Munchie Legaux has another year of eligibility at Cincinnati. What now for the endless carnival that is Gunner Kiel’s college life?

Following this bouncing ball: Gunner Kiel was, at one point, the top high school prospect in the country (or the top QB of his year, depending on how you read scouting services). Initially, he was headed to Indiana — he’s from Columbus, Indiana and pairing him with former Oklahoma OC Kevin Wilson (the new head coach at Indiana) seemed like a big deal. Eventually he backed away from Indiana and ended up settling on LSU. That didn’t work out — Les Miles even took a shot at him on his way out the door — and he ended up at Notre Dame. He was buried on that depth chart during a solid run for ND, so he decided to transfer to Cincinnati. Everett Golston had to depart ND soon after, and there was a brief window where maybe Kiel would return to the Fighting Irish, but ultimately he didn’t. He’s still at Cincinnati — if you’re scoring at home, that’s the fourth college he’s been associated with in the last couple of years — but now Munchie Legaux (great name) has an additional year of eligibility, and Kiel’s status is again kind of cloudy. You could view it through this prism:

Or this one:

Basically, we could have a situation where a once-in-a-lifetime stud prospect (OK, perhaps I over-sold that a bit) might get to a couple of years out of high school never having been the unquestioned starter at any of the four programs he’s been linked to. There are tons of stories about high school stars hopping around, but typically they do land somewhere, and it’s usually not four stops. It seems like there are two possible aspects here — either he’s a tough kid to coach (as exemplified by Miles’ comments above and his own admissions of his relationship with his QB coach at ND) or he’s just had a run of not-finding-the-right-place, which happens to all of us from time to time, be it job-wise, relationship-wise, etc. Here’s a quote from Kiel of interest:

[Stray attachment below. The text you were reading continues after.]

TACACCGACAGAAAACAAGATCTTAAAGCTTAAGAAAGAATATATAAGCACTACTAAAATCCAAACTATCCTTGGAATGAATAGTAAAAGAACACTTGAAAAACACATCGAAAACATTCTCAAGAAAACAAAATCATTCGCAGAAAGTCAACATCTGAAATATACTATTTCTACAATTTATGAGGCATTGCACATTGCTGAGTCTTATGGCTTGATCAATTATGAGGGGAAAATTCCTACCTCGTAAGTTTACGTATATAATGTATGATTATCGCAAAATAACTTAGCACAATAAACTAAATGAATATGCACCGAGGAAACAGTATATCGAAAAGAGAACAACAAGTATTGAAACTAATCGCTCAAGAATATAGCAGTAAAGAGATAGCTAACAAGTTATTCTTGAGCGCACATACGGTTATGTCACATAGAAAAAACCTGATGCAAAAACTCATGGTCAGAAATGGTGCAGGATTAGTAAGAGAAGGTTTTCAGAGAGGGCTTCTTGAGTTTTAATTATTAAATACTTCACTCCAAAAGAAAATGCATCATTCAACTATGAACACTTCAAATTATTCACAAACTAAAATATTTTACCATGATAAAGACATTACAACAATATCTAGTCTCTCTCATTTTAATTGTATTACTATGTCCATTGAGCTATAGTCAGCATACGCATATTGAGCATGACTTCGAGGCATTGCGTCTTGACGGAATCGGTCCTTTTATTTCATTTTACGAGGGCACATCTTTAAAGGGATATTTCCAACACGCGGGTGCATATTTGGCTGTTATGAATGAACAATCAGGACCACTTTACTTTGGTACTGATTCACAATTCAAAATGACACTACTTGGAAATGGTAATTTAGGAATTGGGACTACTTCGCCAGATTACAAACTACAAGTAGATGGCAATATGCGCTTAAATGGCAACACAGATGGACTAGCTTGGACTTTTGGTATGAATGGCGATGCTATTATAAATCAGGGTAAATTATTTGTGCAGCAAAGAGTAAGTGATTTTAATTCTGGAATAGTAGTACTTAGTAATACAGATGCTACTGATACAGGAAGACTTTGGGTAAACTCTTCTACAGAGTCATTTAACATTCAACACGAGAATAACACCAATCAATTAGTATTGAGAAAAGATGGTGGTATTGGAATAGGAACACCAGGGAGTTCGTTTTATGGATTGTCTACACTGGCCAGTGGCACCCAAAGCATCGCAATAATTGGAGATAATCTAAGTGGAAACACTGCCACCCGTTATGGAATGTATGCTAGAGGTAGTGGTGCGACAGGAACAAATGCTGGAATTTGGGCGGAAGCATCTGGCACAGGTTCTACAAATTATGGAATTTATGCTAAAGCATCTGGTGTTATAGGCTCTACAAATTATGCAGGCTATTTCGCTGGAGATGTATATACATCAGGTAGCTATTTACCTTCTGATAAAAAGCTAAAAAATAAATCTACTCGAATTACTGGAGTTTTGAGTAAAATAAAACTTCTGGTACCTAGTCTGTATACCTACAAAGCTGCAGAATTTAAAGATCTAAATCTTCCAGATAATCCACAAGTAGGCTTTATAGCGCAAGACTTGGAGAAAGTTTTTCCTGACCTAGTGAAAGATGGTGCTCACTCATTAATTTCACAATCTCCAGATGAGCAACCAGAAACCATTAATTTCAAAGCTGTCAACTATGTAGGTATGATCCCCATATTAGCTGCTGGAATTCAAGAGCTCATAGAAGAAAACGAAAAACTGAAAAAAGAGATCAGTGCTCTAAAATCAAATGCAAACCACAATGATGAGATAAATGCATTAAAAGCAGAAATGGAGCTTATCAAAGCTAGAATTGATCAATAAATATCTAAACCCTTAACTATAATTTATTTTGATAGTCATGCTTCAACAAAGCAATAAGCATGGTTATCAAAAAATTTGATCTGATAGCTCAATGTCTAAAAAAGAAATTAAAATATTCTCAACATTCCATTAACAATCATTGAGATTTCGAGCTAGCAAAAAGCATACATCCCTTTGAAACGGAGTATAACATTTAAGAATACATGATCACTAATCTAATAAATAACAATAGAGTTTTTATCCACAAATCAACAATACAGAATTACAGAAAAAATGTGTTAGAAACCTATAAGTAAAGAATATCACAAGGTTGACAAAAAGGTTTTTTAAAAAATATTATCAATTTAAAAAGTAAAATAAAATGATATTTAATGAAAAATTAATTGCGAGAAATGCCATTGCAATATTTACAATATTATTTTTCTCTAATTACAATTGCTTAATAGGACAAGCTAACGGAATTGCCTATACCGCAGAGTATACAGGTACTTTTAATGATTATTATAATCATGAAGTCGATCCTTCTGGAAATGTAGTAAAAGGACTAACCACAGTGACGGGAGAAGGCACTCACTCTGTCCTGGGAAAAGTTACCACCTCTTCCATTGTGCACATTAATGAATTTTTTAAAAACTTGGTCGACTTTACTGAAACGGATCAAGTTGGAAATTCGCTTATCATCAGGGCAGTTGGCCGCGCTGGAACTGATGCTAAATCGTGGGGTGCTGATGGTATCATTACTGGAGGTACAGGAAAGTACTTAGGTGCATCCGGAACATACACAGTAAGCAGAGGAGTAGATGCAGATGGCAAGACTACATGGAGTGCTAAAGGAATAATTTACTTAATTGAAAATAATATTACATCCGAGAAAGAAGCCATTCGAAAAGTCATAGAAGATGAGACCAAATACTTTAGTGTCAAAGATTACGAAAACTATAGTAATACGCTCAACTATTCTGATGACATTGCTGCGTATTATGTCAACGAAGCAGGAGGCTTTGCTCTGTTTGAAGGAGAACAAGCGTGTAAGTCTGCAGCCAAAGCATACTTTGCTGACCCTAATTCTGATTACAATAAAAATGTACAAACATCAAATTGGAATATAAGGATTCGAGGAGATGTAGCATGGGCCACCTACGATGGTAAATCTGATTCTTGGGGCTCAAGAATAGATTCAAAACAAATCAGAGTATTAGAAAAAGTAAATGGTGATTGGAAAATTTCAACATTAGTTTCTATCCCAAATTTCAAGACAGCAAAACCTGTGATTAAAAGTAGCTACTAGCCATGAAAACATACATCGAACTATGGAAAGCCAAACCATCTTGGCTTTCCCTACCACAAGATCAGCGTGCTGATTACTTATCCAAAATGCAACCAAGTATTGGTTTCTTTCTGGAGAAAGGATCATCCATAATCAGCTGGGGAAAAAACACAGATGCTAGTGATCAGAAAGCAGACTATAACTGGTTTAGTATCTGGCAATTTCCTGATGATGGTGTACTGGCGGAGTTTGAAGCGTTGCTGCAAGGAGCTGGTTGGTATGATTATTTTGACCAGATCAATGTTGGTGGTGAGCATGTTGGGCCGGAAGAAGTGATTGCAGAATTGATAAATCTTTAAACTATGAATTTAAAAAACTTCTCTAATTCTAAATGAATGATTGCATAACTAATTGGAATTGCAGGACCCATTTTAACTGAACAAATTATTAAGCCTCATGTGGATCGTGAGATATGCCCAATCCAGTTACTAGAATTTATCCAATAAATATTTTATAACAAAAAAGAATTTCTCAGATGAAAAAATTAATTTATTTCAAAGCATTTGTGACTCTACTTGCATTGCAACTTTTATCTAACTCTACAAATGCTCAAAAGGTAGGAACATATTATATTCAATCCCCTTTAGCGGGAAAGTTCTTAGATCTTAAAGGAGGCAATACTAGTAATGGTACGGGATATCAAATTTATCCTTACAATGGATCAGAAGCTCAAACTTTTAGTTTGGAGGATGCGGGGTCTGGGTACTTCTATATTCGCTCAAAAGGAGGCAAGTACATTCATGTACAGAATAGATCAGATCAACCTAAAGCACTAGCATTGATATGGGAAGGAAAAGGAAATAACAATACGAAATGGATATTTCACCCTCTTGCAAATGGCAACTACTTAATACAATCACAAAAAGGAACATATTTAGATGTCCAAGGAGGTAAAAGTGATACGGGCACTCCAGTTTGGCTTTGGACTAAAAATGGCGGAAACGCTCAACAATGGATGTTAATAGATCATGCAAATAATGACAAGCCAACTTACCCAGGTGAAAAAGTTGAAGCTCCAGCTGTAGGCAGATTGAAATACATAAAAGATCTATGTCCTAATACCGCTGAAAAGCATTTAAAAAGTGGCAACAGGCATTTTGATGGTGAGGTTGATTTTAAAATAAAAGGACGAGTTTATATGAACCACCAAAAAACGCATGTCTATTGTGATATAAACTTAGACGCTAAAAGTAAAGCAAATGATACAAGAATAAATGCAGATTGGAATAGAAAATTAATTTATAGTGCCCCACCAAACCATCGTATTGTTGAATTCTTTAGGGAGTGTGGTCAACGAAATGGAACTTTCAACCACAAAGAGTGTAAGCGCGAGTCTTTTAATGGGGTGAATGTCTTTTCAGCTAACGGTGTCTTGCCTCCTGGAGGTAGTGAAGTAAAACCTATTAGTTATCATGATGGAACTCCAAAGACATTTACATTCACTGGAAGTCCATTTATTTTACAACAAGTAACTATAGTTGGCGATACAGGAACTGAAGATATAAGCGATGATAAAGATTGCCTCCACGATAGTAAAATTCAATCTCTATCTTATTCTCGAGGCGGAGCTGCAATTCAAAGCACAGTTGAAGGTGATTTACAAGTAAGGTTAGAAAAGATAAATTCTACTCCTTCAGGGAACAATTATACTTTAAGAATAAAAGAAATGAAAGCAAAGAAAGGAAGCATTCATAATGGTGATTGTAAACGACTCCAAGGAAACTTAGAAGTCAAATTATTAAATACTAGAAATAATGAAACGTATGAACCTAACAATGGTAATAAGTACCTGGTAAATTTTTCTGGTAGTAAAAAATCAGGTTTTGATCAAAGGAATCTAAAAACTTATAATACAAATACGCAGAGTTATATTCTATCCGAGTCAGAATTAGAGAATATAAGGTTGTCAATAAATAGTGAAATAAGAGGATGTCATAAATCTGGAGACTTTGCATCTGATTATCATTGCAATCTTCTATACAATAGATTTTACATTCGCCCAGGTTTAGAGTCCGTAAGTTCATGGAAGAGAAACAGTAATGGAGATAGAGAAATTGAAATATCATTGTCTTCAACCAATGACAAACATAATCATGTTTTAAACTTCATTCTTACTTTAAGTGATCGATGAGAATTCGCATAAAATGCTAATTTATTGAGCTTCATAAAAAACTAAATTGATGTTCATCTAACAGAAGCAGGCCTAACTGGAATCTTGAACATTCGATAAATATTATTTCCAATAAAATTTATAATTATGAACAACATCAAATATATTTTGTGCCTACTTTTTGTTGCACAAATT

“I just tell people I’m doing with what’s best for me. I committed to so many places but I did it all in the right way. I didn’t think I made any dumb decisions. Different places I looked at, the position coach or the coordinator isn’t there anymore. Alabama, Missouri, LSU, Indiana … the position coach isn’t there anymore or the (offensive) coordinator isn’t there anymore. People will have their opinion, but I thought it was in my best interest to not commit or de-commit for that very reason. You can look now, of the position coaches I would have had, none of them stayed.”

People sometimes throw this around in discussion or color commentary, but it really is hard to be an elite QB when your system keeps shifting all the time — look at Alex Smith in the NFL. He was en route to bust status, but after getting under Harbaugh and then Andy Reid, he looks like a top 10-12 NFL QB again. Consistency matters a lot, and it’s hard to get in the current era of football: after one-two bad seasons, a coach and most of his top staff can be suddenly scattered all over the country. That filters all the way to the recruitment of 17 year-olds, and Kiel may have been caught in that vortex.

Regardless, it’s likely that Munchie vs. Gunner might be among the most interesting QB battles of the spring/summer — remember, the Bearcats did go 9-4 last year and they are coached by a guy who’s recorded some elite seasons at other stops. With Louisville firmly on the rebound (no Bridgewater, no Strong), and a manageable 2014 schedule minus OSU, whoever wins that gig could be en route to a major bowl game — and maybe get the kind of late-career pop that Blake Bortles did too.

Ted Bauer